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Tzipi Livni Flirts With Role In Netanyahu’s New Government

Hatenua leader Tzipi Livni is hinting that she is moving closer to Prime Minister Netanyahu’s government, despite her vicious attacks on him in the campaign, writes Mazal Mualem.
Hatnua party leader and former foreign minister Tzipi Livni gestures after the swearing-in ceremony of the 19th Knesset, the new Israeli parliament, in Jerusalem February 5, 2013.      REUTERS/Uriel Sinai/Pool (JERUSALEM - Tags: POLITICS) - RTR3DDXP

With the major headache of forming his third government, what else does Prime Minister Benjamin Netanyahu have these days aside from two small pleasures: the first is called [Habayit Hayehudi Chairman] Naftali Bennett, and the other [Hatenua leader] Tzipi Livni.

If anything sweetens the bitter taste he's had in his mouth since hearing the election results, it's the opportunity he has been handed to watch Bennett and Livni squirm for a position in his government.

In Bennett’s case — the issue is completely personal. The prime minister simply enjoys tormenting his former chief of staff, who fell out with his wife Sara Netanyahu and did not leave his position on good terms. And, if that weren't enough, a few years later he founded a political party that “stole” Knesset seats from the Likud-Beiteinu party. The degree of tension in their relationship is reflected in the fact that it took two whole weeks until Netanyahu scheduled a meeting with him, and he only did so after he had already met with [Meretz Chairwoman] Zehava Gal-On and [Labor leader] Shelly Yachimovich.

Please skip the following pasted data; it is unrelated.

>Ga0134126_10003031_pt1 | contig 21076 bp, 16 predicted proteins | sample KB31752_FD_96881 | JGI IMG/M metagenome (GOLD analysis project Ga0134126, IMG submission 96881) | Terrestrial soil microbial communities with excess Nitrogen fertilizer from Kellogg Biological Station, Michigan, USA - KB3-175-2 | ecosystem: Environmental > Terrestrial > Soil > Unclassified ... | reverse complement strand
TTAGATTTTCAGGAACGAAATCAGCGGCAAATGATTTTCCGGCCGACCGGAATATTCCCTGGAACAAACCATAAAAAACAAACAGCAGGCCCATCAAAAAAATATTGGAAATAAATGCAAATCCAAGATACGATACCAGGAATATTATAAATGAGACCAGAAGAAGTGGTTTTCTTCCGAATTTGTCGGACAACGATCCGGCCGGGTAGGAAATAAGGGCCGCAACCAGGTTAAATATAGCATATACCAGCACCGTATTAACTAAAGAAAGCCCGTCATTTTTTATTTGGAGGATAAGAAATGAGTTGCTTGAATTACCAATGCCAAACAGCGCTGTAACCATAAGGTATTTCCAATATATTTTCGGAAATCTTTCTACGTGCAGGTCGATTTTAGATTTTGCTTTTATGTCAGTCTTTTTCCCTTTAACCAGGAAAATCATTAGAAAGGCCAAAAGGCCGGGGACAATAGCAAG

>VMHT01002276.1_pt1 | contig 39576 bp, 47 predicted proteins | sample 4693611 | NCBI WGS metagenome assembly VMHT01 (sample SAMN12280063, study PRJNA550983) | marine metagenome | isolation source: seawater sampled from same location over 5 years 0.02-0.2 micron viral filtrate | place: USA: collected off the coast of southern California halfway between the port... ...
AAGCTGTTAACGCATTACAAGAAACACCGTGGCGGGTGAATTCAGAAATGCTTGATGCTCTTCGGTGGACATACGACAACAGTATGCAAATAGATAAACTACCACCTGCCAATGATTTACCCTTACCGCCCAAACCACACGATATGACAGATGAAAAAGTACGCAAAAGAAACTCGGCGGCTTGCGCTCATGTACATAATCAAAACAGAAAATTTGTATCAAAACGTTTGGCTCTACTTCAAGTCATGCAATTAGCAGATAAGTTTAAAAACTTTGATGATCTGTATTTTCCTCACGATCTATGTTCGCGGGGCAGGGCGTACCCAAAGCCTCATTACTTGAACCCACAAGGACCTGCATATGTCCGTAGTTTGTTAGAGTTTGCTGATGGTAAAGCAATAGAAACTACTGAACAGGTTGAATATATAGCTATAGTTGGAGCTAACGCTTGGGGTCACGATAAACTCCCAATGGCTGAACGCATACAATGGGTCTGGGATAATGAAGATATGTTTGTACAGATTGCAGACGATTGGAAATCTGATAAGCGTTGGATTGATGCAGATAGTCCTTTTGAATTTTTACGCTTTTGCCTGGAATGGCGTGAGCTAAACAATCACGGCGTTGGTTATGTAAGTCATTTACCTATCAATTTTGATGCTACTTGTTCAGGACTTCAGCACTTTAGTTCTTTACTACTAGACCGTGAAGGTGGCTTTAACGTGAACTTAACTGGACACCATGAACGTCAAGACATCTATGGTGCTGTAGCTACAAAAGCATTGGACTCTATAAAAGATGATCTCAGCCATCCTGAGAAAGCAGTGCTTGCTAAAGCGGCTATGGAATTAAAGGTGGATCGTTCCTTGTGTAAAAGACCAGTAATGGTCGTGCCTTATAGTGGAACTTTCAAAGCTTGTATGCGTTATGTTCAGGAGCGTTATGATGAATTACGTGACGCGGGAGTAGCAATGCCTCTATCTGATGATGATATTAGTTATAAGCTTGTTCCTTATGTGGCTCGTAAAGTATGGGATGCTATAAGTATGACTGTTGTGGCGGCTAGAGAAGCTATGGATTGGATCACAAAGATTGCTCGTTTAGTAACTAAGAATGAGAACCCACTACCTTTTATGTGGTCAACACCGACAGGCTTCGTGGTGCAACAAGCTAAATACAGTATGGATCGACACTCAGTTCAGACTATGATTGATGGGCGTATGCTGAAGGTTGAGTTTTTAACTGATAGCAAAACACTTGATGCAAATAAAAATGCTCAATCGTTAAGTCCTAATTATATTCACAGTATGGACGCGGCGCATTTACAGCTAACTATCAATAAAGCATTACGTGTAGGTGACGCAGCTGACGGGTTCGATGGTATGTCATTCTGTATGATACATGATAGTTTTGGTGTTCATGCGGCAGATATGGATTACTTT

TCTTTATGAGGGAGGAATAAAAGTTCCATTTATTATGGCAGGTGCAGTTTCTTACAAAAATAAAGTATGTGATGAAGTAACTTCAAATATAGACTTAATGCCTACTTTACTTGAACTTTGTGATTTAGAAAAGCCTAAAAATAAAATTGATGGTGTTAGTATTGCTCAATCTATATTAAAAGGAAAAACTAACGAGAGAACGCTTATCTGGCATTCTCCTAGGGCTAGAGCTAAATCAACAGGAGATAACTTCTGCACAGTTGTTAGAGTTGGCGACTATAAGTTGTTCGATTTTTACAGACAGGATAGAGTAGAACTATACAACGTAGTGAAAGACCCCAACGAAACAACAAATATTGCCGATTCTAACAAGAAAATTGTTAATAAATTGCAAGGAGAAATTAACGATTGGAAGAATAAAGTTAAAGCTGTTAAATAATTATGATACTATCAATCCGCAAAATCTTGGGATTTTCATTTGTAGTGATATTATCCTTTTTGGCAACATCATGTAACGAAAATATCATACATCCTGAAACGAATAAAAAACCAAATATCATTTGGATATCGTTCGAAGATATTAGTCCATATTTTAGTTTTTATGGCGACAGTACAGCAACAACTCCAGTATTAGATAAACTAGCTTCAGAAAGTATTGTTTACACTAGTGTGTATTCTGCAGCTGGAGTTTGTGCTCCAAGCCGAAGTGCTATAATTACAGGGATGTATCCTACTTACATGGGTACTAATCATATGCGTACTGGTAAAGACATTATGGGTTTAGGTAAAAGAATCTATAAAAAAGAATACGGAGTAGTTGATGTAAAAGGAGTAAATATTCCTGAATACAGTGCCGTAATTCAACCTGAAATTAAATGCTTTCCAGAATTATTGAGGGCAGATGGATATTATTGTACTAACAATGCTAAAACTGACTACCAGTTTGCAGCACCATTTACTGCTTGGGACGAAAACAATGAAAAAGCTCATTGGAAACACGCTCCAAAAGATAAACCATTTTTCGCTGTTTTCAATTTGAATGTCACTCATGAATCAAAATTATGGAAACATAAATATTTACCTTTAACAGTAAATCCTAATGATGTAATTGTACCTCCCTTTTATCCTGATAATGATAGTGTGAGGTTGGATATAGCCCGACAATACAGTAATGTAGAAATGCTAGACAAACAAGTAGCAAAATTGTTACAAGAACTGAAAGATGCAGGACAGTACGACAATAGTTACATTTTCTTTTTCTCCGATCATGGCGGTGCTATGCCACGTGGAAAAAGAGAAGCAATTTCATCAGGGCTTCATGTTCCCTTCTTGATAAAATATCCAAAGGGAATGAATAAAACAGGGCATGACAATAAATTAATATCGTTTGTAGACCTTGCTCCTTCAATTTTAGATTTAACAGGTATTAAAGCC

In Livni’s case, Netanyahu is settling the score with her for what he perceives to be her arrogance and the derisive attitude she displayed toward him at every available opportunity, particularly in the international arena. However, unlike in Bennett’s case, he did take the trouble to meet with her, and even warmly, as was later reported, but he is leaving her in a state of uncertainty: Livni does not know if his invitation is serious or if he is using her to get [Yesh Atid Chairman] Yair Lapid to bring down his price.

Regardless, Netanyahu is having fun with the idea of appointing Livni as “Minister for the Promotion of the Diplomatic Process” inside a right-wing/ultra-Orthodox government that would include Likud-Beiteinu, Bennett’s Habayit Hayehudi and Shas. This would be a bombastic title for a powerless portfolio, almost like “Minister for Strategic Affairs,” but even this would be a dream come true for someone  at the helm of a small party.

Why Netanyahu needs Livni is clear, but why Livni, who gained her standing with the public by playing the “different-kind-of-politics” card, needs to be Netanyahu’s fig leaf is far less clear.

The interesting question now is whether Livni, who ran in the elections on a left-wing political platform and presented Netanyahu as an obstacle to negotiations, is seriously considering the opposition.

Will she forget Netanyahu’s degrading statement during the campaign, in which he said that she didn’t have a chance of being foreign minister in his government, and believe his promises to create a real diplomatic process?

Livni’s silence and the signs that can be observed in her close circle and the key figures in her party indicate that she is not ruling it out. The position of “Minister for the Promotion of the Diplomatic Process'' appeals to her.